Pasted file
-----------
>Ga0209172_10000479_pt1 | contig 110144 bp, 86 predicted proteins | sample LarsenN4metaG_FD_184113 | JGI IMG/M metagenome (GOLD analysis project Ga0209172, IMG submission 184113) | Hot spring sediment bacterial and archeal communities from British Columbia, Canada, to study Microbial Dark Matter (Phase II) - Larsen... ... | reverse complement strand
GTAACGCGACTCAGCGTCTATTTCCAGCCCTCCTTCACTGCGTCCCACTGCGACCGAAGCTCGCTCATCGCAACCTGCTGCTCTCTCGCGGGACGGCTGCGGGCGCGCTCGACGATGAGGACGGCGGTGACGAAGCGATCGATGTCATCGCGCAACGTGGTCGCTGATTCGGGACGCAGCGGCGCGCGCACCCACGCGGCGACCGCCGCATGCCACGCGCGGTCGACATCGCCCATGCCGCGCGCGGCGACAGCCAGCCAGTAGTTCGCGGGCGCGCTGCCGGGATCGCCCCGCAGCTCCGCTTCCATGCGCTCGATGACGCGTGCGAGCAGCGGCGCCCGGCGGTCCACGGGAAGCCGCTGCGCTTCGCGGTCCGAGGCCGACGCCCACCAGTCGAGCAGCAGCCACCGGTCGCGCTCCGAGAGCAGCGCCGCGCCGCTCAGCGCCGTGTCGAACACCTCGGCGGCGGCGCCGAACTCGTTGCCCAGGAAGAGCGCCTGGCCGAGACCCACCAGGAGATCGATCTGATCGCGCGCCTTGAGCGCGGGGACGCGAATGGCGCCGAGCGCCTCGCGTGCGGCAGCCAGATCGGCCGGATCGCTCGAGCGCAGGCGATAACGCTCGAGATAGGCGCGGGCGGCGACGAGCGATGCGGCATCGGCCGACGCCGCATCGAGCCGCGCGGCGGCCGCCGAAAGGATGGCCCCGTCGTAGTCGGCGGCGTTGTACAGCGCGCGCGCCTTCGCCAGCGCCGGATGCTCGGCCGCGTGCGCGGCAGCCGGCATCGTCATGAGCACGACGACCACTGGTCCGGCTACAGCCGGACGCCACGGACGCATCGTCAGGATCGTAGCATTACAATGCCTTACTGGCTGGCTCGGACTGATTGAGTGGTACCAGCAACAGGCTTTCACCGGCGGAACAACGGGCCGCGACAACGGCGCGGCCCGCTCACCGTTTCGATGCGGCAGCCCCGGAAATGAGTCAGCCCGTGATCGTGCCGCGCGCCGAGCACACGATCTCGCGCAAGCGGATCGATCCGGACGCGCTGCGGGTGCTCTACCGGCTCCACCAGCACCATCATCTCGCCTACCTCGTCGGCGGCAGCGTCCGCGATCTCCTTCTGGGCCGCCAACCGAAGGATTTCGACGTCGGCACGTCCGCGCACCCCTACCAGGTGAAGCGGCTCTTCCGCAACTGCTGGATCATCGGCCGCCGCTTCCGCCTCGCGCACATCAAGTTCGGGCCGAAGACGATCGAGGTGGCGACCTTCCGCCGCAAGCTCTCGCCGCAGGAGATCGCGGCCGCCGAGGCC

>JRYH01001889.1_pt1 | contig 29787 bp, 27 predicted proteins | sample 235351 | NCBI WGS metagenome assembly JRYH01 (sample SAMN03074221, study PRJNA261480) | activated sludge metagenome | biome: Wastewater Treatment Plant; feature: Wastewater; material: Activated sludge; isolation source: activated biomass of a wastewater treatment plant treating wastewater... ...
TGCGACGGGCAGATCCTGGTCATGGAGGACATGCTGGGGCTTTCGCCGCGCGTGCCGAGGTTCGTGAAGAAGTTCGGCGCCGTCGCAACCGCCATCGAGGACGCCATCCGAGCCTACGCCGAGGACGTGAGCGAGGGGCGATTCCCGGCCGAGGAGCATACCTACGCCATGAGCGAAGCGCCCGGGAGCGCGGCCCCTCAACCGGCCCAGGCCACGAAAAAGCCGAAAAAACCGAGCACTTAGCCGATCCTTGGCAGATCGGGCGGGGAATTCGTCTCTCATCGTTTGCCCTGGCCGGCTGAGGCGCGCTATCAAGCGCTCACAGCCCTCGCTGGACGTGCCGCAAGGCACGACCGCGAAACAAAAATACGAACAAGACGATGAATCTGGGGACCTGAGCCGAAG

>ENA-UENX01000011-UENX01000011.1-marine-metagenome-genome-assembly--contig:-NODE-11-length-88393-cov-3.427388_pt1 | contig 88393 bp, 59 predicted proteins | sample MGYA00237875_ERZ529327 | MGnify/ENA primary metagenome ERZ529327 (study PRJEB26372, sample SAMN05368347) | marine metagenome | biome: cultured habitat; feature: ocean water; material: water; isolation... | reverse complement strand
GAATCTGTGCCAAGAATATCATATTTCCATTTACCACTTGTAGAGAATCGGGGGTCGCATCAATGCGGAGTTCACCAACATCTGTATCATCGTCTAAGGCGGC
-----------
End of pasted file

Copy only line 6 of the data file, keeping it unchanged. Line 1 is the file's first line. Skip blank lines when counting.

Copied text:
GAATCTGTGCCAAGAATATCATATTTCCATTTACCACTTGTAGAGAATCGGGGGTCGCATCAATGCGGAGTTCACCAACATCTGTATCATCGTCTAAGGCGGC